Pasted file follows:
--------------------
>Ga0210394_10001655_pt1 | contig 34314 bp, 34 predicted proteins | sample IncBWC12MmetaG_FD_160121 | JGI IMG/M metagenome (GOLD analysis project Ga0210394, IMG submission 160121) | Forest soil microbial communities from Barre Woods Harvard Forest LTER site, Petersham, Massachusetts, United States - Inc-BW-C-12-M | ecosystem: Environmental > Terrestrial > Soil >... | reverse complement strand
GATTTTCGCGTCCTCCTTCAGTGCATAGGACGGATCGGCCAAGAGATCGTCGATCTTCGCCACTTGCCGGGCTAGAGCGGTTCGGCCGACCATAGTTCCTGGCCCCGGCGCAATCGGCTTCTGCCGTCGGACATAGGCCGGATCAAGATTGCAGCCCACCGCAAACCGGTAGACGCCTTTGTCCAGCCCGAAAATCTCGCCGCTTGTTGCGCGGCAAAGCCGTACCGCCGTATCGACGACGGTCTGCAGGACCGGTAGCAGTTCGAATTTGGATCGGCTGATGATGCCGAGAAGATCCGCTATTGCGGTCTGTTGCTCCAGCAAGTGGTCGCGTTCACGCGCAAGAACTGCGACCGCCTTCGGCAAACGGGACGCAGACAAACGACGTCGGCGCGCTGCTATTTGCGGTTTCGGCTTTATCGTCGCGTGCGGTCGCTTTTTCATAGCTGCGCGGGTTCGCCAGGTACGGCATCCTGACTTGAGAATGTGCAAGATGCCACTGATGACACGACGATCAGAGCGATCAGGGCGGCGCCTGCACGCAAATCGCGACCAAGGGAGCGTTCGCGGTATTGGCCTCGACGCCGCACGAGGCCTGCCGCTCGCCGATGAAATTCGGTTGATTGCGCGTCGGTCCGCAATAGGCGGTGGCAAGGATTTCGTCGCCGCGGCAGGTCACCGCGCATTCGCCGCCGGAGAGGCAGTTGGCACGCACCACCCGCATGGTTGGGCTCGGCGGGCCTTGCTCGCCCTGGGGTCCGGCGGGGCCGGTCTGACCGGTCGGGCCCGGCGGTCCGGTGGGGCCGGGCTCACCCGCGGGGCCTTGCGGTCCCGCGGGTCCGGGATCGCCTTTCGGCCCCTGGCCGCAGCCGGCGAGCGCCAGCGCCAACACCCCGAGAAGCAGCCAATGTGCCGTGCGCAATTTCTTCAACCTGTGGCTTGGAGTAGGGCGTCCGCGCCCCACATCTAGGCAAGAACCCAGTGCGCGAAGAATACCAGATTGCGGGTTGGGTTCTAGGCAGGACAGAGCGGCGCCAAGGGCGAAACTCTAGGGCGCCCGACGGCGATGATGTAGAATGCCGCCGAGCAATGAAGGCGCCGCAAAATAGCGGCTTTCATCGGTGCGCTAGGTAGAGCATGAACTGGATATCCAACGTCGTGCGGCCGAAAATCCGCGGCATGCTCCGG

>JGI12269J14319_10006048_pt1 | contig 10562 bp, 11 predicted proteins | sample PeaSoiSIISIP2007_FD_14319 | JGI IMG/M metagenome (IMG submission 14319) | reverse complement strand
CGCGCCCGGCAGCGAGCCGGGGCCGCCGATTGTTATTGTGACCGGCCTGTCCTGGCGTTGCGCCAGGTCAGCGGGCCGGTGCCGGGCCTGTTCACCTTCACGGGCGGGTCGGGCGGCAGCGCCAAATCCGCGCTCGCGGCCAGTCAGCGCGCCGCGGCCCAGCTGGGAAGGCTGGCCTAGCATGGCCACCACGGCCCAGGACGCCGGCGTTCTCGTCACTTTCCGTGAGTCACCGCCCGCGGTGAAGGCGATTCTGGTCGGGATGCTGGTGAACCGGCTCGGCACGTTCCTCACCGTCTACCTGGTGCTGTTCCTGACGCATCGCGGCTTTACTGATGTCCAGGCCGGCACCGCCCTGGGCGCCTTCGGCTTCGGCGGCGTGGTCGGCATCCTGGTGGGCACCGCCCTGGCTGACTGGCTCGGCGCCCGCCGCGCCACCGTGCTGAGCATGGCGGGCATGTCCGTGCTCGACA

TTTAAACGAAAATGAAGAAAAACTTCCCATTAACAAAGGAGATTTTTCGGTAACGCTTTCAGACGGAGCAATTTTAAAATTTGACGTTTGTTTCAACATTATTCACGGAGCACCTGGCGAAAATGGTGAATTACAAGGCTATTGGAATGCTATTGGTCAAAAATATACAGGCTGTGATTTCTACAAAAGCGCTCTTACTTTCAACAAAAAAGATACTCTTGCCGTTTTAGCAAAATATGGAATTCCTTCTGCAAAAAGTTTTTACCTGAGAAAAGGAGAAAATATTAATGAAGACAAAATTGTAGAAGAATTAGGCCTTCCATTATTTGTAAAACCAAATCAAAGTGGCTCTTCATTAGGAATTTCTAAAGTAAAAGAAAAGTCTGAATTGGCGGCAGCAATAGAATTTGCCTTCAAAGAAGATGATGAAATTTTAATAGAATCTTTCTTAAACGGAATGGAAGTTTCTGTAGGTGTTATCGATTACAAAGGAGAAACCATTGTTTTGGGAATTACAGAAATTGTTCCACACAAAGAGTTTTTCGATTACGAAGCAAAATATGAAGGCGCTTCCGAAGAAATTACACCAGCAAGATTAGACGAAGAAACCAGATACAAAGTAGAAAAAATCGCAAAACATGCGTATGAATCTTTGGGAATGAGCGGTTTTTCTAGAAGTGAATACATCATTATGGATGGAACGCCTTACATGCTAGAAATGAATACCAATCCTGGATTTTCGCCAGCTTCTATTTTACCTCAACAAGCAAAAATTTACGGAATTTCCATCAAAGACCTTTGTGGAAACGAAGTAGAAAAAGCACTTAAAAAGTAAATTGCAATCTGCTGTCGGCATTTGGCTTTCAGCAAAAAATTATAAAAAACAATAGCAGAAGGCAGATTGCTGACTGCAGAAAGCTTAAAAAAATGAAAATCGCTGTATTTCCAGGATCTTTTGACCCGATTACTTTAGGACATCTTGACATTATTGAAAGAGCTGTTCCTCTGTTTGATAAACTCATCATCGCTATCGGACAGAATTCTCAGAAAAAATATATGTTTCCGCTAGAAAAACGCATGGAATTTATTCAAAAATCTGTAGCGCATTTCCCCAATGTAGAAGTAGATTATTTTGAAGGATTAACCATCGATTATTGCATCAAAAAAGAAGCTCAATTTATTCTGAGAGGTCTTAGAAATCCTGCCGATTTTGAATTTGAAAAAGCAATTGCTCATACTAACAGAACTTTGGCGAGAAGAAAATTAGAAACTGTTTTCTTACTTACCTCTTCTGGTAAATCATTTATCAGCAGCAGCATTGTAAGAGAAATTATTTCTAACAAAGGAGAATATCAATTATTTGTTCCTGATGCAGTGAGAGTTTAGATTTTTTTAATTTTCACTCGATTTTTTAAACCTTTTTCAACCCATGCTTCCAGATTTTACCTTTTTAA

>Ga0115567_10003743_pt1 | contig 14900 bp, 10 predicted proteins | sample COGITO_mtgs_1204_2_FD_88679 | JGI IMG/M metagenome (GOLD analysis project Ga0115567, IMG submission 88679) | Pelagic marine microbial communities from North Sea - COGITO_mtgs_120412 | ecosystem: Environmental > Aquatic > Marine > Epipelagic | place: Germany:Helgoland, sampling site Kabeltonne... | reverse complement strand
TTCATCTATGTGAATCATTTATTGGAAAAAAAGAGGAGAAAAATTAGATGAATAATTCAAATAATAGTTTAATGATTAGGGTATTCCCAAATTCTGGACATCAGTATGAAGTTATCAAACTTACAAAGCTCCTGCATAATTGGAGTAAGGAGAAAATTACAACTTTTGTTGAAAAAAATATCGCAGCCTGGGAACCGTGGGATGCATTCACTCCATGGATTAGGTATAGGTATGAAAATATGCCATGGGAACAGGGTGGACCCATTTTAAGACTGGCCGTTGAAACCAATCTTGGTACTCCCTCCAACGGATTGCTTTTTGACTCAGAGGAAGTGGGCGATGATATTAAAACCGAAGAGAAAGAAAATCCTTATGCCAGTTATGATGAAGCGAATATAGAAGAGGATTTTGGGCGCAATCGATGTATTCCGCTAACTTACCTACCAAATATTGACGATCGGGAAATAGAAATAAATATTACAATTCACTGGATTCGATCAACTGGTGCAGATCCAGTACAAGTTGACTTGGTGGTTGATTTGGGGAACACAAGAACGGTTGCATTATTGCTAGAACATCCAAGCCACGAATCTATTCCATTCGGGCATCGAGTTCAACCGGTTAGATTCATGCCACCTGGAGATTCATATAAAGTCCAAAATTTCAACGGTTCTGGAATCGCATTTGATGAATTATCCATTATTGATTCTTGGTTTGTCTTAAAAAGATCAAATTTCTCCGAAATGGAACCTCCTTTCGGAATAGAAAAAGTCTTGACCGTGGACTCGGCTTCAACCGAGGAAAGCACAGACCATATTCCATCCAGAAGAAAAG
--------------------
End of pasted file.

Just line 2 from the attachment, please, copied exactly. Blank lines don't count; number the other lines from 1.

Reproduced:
GATTTTCGCGTCCTCCTTCAGTGCATAGGACGGATCGGCCAAGAGATCGTCGATCTTCGCCACTTGCCGGGCTAGAGCGGTTCGGCCGACCATAGTTCCTGGCCCCGGCGCAATCGGCTTCTGCCGTCGGACATAGGCCGGATCAAGATTGCAGCCCACCGCAAACCGGTAGACGCCTTTGTCCAGCCCGAAAATCTCGCCGCTTGTTGCGCGGCAAAGCCGTACCGCCGTATCGACGACGGTCTGCAGGACCGGTAGCAGTTCGAATTTGGATCGGCTGATGATGCCGAGAAGATCCGCTATTGCGGTCTGTTGCTCCAGCAAGTGGTCGCGTTCACGCGCAAGAACTGCGACCGCCTTCGGCAAACGGGACGCAGACAAACGACGTCGGCGCGCTGCTATTTGCGGTTTCGGCTTTATCGTCGCGTGCGGTCGCTTTTTCATAGCTGCGCGGGTTCGCCAGGTACGGCATCCTGACTTGAGAATGTGCAAGATGCCACTGATGACACGACGATCAGAGCGATCAGGGCGGCGCCTGCACGCAAATCGCGACCAAGGGAGCGTTCGCGGTATTGGCCTCGACGCCGCACGAGGCCTGCCGCTCGCCGATGAAATTCGGTTGATTGCGCGTCGGTCCGCAATAGGCGGTGGCAAGGATTTCGTCGCCGCGGCAGGTCACCGCGCATTCGCCGCCGGAGAGGCAGTTGGCACGCACCACCCGCATGGTTGGGCTCGGCGGGCCTTGCTCGCCCTGGGGTCCGGCGGGGCCGGTCTGACCGGTCGGGCCCGGCGGTCCGGTGGGGCCGGGCTCACCCGCGGGGCCTTGCGGTCCCGCGGGTCCGGGATCGCCTTTCGGCCCCTGGCCGCAGCCGGCGAGCGCCAGCGCCAACACCCCGAGAAGCAGCCAATGTGCCGTGCGCAATTTCTTCAACCTGTGGCTTGGAGTAGGGCGTCCGCGCCCCACATCTAGGCAAGAACCCAGTGCGCGAAGAATACCAGATTGCGGGTTGGGTTCTAGGCAGGACAGAGCGGCGCCAAGGGCGAAACTCTAGGGCGCCCGACGGCGATGATGTAGAATGCCGCCGAGCAATGAAGGCGCCGCAAAATAGCGGCTTTCATCGGTGCGCTAGGTAGAGCATGAACTGGATATCCAACGTCGTGCGGCCGAAAATCCGCGGCATGCTCCGG